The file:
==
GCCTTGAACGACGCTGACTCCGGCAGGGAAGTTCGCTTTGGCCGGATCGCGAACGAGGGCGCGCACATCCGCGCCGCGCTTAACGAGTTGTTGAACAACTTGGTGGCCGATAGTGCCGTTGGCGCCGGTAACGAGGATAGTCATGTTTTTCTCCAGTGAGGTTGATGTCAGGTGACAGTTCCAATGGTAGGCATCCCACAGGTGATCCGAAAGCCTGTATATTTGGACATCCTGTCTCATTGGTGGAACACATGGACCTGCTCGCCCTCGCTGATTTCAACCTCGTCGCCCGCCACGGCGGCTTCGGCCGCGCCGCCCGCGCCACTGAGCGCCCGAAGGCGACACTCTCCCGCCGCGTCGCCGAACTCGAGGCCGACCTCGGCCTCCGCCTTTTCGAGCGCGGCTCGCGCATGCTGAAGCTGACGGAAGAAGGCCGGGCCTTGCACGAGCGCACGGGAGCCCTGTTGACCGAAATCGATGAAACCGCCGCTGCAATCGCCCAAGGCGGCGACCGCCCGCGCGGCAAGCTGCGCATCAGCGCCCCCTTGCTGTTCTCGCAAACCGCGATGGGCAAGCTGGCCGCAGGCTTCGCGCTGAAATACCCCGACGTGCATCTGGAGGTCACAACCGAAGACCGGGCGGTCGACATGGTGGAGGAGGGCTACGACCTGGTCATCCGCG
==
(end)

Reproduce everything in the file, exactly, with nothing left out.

GCCTTGAACGACGCTGACTCCGGCAGGGAAGTTCGCTTTGGCCGGATCGCGAACGAGGGCGCGCACATCCGCGCCGCGCTTAACGAGTTGTTGAACAACTTGGTGGCCGATAGTGCCGTTGGCGCCGGTAACGAGGATAGTCATGTTTTTCTCCAGTGAGGTTGATGTCAGGTGACAGTTCCAATGGTAGGCATCCCACAGGTGATCCGAAAGCCTGTATATTTGGACATCCTGTCTCATTGGTGGAACACATGGACCTGCTCGCCCTCGCTGATTTCAACCTCGTCGCCCGCCACGGCGGCTTCGGCCGCGCCGCCCGCGCCACTGAGCGCCCGAAGGCGACACTCTCCCGCCGCGTCGCCGAACTCGAGGCCGACCTCGGCCTCCGCCTTTTCGAGCGCGGCTCGCGCATGCTGAAGCTGACGGAAGAAGGCCGGGCCTTGCACGAGCGCACGGGAGCCCTGTTGACCGAAATCGATGAAACCGCCGCTGCAATCGCCCAAGGCGGCGACCGCCCGCGCGGCAAGCTGCGCATCAGCGCCCCCTTGCTGTTCTCGCAAACCGCGATGGGCAAGCTGGCCGCAGGCTTCGCGCTGAAATACCCCGACGTGCATCTGGAGGTCACAACCGAAGACCGGGCGGTCGACATGGTGGAGGAGGGCTACGACCTGGTCATCCGCG